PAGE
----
Editorial page

Monday, May 29, 2000

Banishment as punishment

The road to rehabilitation can sometimes be a long one.

In Rae, that journey can -- and has in recent weeks -- include banishment.

It's a form of punishment that may, for some non-aboriginals, seem unusual and not particularly harsh, but community justice should not be viewed through European values.

It must, instead, be viewed in context: an aboriginal community seeking greater control over its affairs and trying to re-establish traditional values and honour systems.

Important, as well, to try to understand the cultural differences that certainly exist.

For people accustomed to our court-based justice system, to be tried by a judge and jury of our peers, and to be represented by a lawyer is natural.

That system has been imposed upon aboriginal people, who may not fully understand or appreciate what it all means.

They are more likely to take heed when elders or peers from their community imposes punishment.

Imagine what it must mean to be exiled from your community, from family and friends, to not be able to come home for months or a year.

Such community justice initiatives could also result in a new level of reverence for traditional culture among aboriginal people.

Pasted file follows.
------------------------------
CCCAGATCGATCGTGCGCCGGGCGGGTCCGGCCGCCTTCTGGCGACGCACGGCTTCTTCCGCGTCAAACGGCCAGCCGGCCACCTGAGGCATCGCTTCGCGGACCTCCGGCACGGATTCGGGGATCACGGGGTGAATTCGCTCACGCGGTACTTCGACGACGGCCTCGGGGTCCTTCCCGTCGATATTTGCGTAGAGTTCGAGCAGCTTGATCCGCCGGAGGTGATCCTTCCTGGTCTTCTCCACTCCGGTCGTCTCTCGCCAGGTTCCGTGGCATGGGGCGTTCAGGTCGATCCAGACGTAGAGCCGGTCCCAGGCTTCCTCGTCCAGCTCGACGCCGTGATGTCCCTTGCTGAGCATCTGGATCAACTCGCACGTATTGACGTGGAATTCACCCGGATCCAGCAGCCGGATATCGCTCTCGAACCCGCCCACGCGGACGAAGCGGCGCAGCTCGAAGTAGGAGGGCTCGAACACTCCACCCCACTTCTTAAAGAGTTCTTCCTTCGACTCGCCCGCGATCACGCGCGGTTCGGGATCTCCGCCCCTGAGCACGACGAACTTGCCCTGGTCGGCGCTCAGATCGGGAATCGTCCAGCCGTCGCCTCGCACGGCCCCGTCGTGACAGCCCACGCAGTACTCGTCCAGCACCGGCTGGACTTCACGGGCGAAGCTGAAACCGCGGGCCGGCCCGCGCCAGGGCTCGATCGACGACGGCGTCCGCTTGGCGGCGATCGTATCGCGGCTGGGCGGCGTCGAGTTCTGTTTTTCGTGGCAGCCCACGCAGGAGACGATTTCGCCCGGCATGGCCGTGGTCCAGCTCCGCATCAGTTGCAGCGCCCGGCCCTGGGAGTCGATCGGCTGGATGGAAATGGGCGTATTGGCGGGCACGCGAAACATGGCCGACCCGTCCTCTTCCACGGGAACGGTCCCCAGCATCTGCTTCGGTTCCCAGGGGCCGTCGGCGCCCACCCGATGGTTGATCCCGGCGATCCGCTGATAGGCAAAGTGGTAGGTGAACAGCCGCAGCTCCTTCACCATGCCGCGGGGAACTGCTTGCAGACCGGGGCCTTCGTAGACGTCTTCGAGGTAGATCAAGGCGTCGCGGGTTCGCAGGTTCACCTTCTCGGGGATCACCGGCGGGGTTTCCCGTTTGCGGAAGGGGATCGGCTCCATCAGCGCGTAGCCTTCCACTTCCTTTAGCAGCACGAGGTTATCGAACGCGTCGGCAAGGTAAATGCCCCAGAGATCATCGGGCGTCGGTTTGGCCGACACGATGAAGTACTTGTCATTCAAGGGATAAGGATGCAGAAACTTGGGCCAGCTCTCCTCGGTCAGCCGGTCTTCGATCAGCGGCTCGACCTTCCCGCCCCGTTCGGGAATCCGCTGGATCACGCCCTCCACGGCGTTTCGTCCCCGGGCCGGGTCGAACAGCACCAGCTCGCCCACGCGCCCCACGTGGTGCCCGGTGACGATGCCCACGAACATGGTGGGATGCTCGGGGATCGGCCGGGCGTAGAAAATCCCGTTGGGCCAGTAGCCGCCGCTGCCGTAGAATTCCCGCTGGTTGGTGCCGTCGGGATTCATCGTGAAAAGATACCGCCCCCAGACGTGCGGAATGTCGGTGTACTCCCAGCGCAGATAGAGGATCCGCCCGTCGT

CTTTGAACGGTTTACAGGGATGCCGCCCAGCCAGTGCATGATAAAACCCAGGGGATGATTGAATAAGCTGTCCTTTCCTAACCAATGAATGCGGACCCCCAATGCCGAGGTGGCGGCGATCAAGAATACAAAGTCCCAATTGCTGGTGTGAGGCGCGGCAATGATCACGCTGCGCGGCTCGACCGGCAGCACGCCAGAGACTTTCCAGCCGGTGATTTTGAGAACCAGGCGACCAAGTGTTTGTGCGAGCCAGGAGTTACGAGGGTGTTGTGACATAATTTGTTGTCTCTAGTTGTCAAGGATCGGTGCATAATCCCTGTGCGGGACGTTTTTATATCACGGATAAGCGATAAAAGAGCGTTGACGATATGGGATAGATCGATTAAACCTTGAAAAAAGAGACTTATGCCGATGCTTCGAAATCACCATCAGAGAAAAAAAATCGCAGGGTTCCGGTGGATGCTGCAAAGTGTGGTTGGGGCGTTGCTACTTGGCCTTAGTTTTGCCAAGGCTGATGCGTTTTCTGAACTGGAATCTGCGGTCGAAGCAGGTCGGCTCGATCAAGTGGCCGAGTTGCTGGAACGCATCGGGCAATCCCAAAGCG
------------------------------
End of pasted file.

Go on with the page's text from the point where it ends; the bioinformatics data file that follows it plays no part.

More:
Instead of being hauled to a territorial court in Yellowknife, Hay River, or Fort Smith, offenders would have to face their own community, which itself can be punishment.

It will drive home to offenders the full implication of what they've done to themselves and their communities. Hopefully, it will also help them more fully understand what it means to be a member of a First Nation.

For the aboriginal communities, taking control over justice gives them a greater sense of independence and self worth, a key to rebuilding the sense of community that's so important.

No, banishment from Rae is not getting off easy. It's a building block to a healthier community.

Raising the bar

Efforts are under way to create a law school in Nunavut.

Members of the Akitsiraq Law School Society recently held their first annual meeting in Iqaluit. They hope to set up a law school here in cooperation with the University of Victoria.

Their purpose is to make it easier for Inuit in the territory to become lawyers.

One potential student said the mere creation of a law school would help Inuit gain more confidence in their abilities and what they could accomplish, even if they had no interest in becoming lawyers.

Certainly there could be many benefits for all Nunavut residents if this society has its way.

Keeping an eye on contracts

At first, second and even third glance, the new contract the Department of Health and Social Services signed with the Ottawa Eye Institute looks good.

It looks really good.

All of the old services - those formerly offered by the Stanton Yellowknife Hospital eye team - are in place, new laser services are already being offered and perhaps best of all, Nunavut health officials said the three-year contract will result in Inuit being trained as eye technicians.

Any new service that brings beneficiaries into the work force for training is to be applauded.

The more varied Nunavut's labour market becomes in the years to come, the more likely it is that our heavy dependence on federal financing and territorial income support will decrease.